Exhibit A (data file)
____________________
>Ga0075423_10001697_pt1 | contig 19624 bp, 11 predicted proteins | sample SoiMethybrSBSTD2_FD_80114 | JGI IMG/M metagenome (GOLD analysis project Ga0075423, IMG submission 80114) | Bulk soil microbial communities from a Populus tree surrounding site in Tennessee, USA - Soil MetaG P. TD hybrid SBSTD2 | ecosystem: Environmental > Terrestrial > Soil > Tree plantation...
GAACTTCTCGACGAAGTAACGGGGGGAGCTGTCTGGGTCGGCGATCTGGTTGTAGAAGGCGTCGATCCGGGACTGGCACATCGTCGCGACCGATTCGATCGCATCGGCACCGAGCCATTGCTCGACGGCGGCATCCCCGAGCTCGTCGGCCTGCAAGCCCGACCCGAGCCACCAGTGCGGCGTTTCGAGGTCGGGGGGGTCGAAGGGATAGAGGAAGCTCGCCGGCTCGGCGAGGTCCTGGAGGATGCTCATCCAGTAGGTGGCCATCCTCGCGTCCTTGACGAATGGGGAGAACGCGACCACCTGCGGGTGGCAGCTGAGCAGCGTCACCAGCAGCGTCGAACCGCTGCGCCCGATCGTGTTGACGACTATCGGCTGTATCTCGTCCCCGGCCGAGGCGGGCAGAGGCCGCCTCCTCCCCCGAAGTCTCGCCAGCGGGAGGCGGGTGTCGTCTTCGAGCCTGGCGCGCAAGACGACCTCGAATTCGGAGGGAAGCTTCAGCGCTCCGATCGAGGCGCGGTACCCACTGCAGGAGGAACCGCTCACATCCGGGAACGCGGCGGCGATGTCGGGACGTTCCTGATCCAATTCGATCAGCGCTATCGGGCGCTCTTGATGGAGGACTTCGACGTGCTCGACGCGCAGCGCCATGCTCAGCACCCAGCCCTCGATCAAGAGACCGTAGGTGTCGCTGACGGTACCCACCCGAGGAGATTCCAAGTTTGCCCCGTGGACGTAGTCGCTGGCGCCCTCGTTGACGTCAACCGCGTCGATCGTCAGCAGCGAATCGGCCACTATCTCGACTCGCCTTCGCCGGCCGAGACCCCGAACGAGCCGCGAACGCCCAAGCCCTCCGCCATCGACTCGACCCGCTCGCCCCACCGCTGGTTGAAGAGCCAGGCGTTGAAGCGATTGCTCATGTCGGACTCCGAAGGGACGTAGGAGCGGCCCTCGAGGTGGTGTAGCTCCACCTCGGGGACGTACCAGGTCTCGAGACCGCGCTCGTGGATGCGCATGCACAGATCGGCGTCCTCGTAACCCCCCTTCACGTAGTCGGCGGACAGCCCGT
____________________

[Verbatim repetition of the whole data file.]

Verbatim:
>Ga0075423_10001697_pt1 | contig 19624 bp, 11 predicted proteins | sample SoiMethybrSBSTD2_FD_80114 | JGI IMG/M metagenome (GOLD analysis project Ga0075423, IMG submission 80114) | Bulk soil microbial communities from a Populus tree surrounding site in Tennessee, USA - Soil MetaG P. TD hybrid SBSTD2 | ecosystem: Environmental > Terrestrial > Soil > Tree plantation...
GAACTTCTCGACGAAGTAACGGGGGGAGCTGTCTGGGTCGGCGATCTGGTTGTAGAAGGCGTCGATCCGGGACTGGCACATCGTCGCGACCGATTCGATCGCATCGGCACCGAGCCATTGCTCGACGGCGGCATCCCCGAGCTCGTCGGCCTGCAAGCCCGACCCGAGCCACCAGTGCGGCGTTTCGAGGTCGGGGGGGTCGAAGGGATAGAGGAAGCTCGCCGGCTCGGCGAGGTCCTGGAGGATGCTCATCCAGTAGGTGGCCATCCTCGCGTCCTTGACGAATGGGGAGAACGCGACCACCTGCGGGTGGCAGCTGAGCAGCGTCACCAGCAGCGTCGAACCGCTGCGCCCGATCGTGTTGACGACTATCGGCTGTATCTCGTCCCCGGCCGAGGCGGGCAGAGGCCGCCTCCTCCCCCGAAGTCTCGCCAGCGGGAGGCGGGTGTCGTCTTCGAGCCTGGCGCGCAAGACGACCTCGAATTCGGAGGGAAGCTTCAGCGCTCCGATCGAGGCGCGGTACCCACTGCAGGAGGAACCGCTCACATCCGGGAACGCGGCGGCGATGTCGGGACGTTCCTGATCCAATTCGATCAGCGCTATCGGGCGCTCTTGATGGAGGACTTCGACGTGCTCGACGCGCAGCGCCATGCTCAGCACCCAGCCCTCGATCAAGAGACCGTAGGTGTCGCTGACGGTACCCACCCGAGGAGATTCCAAGTTTGCCCCGTGGACGTAGTCGCTGGCGCCCTCGTTGACGTCAACCGCGTCGATCGTCAGCAGCGAATCGGCCACTATCTCGACTCGCCTTCGCCGGCCGAGACCCCGAACGAGCCGCGAACGCCCAAGCCCTCCGCCATCGACTCGACCCGCTCGCCCCACCGCTGGTTGAAGAGCCAGGCGTTGAAGCGATTGCTCATGTCGGACTCCGAAGGGACGTAGGAGCGGCCCTCGAGGTGGTGTAGCTCCACCTCGGGGACGTACCAGGTCTCGAGACCGCGCTCGTGGATGCGCATGCACAGATCGGCGTCCTCGTAACCCCCCTTCACGTAGTCGGCGGACAGCCCGT